Does the ICC have a racial bias? Does it lack legal authority in multiple instances? This week on DW's Conflict Zone is the court's Chief Prosecutor Fatou Bensouda.
Some 13 years after it started operating, The International Criminal Court (ICC) in The Hague is struggling with allegation of inefficiency, delayed justice and a bias against Africa. The election of Ms. Fatou Bensouda, of Gambian decent, as the Chief Prosecutor of the court in December 2011 was seen as the answer to the growing criticism by many.
However, three and half years into her tenure, it seems like the challenges facing prosecutor Bensouda and the court are only growing.
In an exclusive interview to Tim Sebastian on Conflict Zone, Mrs. Bensouda denies a rift with her home continent: "I do not think that the voices of a few leaders, or of a few people from Africa should be used to disregard the support that we still have in Africa. We do have support in Africa. (...) I think it is correct to say that most of our cases or all of our cases at the moment are in Africa. But that is not the whole picture."
23 cases in 9 situations have been brought before the ICC thus far – all from Africa. All 32 individuals who have been indicted so far are African. Louise Mushikiwabo, Foreign Minister of Rwanda,recently asked on DW:
"Where is a white man convicted by the ICC?" John Mahama, President of Ghana,acknowledged
that while the ICC has relevance in his view, Africa "feels targeted" by it.
Broadening the scope
However, Bensouda insists this does not fully represent the court's actions: "It is correct to say that most of our cases or all of our cases at the moment are in Africa. But that is not the whole picture". Bensouda has opened preliminary probes into alleged crimes in Palestine, broadened the scope of an initial inquiry in Ukraine, and asked the ICC to open a formal investigation into the 2008 Russia-Georgia war, in addition to on going investigations on situations in Afghanistan, Colombia and Iraq.
Mrs. Bensouda also expresses support for the establishment of an African high court for justice: "I don't know why what they are doing, setting up their court, should be a slap in the face for ICC. Setting up a court to try these atrocity crimes is also not against ICC principles. In fact, the ICC is a court of the last resort. We will be encouraged by national jurisdictions taking up their responsibility to investigate and prosecute these crimes."
A lack of authority?
The ICC was established based on the 1998 Rome Statute, which gave it the mandate to to persecute "unimaginable atrocities that deeply shock the conscience of humanity". This often creates structural problems within the ICC: The prosecutor can only investigate and go after crimes that have been committed in states that are part of the ICC statute or have accepted the jurisdiction of the ICC, which is the reason why investigating war crimes commited by Israel proves difficult. The same goes for Iraq and Syria, whose governments haven't granted the ICC jurisdiction over its territories.
The case of al Bashir
Another way for the court to intervene is by a referral from the UN Security Council – like in the Darfur and Sudan situation. An arrest warrant against Sudanese President Omar al Bashir has been issued in 2009 for a number of crimes including genocide. Despite that, al Bashir remains free and travels freely to this date which Tim Sebastian calls a "huge blow to the ICC's credibility".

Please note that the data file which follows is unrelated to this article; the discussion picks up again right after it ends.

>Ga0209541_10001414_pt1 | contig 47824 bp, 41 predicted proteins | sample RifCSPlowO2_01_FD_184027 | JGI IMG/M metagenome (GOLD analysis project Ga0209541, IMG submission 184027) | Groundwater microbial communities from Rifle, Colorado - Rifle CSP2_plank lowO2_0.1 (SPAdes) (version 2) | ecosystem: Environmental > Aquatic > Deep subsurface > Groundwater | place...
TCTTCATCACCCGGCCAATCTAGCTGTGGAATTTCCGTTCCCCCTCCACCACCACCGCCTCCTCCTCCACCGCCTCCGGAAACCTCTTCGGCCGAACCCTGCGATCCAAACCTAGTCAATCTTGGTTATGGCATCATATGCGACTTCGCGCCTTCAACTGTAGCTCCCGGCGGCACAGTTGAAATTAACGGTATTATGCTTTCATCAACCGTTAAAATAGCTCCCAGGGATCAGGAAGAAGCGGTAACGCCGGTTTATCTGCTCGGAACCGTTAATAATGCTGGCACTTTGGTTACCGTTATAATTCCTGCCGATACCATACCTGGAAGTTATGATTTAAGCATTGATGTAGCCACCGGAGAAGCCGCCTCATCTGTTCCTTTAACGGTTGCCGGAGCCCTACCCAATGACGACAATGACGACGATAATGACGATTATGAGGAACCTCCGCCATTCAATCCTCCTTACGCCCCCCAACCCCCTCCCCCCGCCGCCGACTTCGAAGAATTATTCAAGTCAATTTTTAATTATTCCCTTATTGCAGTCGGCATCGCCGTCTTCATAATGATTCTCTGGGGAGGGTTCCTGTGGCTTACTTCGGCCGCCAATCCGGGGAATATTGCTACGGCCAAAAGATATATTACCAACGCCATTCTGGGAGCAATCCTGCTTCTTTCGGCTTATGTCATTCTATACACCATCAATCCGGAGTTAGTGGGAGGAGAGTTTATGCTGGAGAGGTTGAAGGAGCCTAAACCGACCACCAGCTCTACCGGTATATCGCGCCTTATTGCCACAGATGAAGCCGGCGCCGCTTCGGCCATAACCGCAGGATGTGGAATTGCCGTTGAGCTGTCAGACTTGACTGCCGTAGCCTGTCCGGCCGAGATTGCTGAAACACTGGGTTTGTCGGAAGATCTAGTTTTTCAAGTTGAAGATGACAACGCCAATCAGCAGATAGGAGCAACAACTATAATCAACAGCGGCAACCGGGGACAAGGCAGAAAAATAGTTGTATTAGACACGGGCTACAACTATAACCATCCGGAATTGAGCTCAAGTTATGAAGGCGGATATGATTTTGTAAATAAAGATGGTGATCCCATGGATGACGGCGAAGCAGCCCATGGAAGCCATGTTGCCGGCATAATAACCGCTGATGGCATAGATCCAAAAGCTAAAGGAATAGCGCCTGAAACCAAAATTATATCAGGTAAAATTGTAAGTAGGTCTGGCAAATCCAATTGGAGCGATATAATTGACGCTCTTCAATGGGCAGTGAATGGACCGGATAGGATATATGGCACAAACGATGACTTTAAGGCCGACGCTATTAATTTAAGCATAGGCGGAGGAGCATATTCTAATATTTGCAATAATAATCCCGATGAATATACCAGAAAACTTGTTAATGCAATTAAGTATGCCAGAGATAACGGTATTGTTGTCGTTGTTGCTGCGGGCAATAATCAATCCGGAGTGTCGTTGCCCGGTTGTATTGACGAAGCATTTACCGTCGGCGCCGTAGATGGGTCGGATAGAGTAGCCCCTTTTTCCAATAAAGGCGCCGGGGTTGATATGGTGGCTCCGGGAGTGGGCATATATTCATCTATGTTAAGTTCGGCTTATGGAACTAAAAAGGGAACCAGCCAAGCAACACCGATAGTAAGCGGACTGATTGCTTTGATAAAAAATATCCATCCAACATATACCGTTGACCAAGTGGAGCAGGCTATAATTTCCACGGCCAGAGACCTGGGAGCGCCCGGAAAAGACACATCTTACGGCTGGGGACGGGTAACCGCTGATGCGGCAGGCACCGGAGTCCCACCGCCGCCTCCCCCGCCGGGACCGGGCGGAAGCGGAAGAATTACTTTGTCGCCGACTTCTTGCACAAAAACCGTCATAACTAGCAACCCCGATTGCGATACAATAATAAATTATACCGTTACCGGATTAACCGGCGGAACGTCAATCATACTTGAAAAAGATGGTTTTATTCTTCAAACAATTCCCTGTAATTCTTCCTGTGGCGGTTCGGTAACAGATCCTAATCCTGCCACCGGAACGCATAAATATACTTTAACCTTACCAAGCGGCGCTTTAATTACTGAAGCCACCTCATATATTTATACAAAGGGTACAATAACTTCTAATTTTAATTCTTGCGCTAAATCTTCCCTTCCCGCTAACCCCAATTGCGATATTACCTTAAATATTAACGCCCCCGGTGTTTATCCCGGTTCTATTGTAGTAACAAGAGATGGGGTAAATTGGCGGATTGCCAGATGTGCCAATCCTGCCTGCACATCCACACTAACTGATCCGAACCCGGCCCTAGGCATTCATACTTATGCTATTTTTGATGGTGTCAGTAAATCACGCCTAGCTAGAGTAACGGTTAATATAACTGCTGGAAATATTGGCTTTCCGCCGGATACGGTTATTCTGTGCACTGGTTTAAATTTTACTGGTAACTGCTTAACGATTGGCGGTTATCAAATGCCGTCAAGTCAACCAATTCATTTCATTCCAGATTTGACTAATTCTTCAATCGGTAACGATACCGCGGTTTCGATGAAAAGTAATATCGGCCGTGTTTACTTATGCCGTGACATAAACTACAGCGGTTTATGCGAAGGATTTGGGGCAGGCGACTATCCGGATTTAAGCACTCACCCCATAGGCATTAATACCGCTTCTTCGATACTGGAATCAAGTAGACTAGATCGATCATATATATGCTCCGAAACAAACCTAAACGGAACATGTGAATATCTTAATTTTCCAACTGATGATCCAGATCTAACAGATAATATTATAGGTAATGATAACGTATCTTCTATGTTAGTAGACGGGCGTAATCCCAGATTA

Tim Sebastian: "You’re like the surgeon who comes to a patient. The patient dies and you are saying: 'But it was a great operation. We did a great job, but the patient died.' You didn’t get the result you wanted. This was a failure for the ICC."
Fatou Bensouda: "It is not a failure for the ICC, because that responsibility is not ours.
In December 2015, Prosecutor Bensouda approached the UN Security and pleaded for more support in bringing to justice President Omar Al-Bahir of Sudan. She refuses to take responsibility for the failure: “They have a responsibility, the UN Security Council, to support the ICC, to support the office of the prosecutor in the investigations of this case and they are not doing that. I therefore will have to keep on reminding them that that responsibility, that duty is theirs”.
A "Climate of Fear" in Gambia
So what's the point of the court if some of the worst crimes of humanity cannot be convicted? The court has only carried out two convictions so far: "What is more important [than convictions] is the impact that the court has had so far in its infancy," she tells DW.
Then there is the case of Bensouda's home country Gambia. Human Rights Watch last year reported that the Gambian population live in a climate of fear in which government, justice and accountability for abuses are beyond reach, issues Bensouda has yet to address.
Amid these harsh accusations, several leaders of the African Union have suggested installing an African Human Rights Court at the African Summit in 2014. When asked by Tim Sebastian whether this proposal was a "slap in the face", Bensouda disagrees: "In fact, ICC is a court of last resort. We will be encouraged by national jurisdictions taking up their responsibility to investigate and prosecute these crimes."
Prior to being elected ICC chief prosecutor in 2012, Fatou Bensouda was Deputy Prosecutor at the court from 2004 until 2012. She was also Attorney General and Minister of Justice where she served as Chief Legal Advisor to the President and Cabinet of The Gambia. Bensouda obtained a masters degree in International Maritime Law and Law of The Sea.
Is the ICC just a drop in the ocean that remains silent when it really counts? Find out on Conflict Zone on January 27.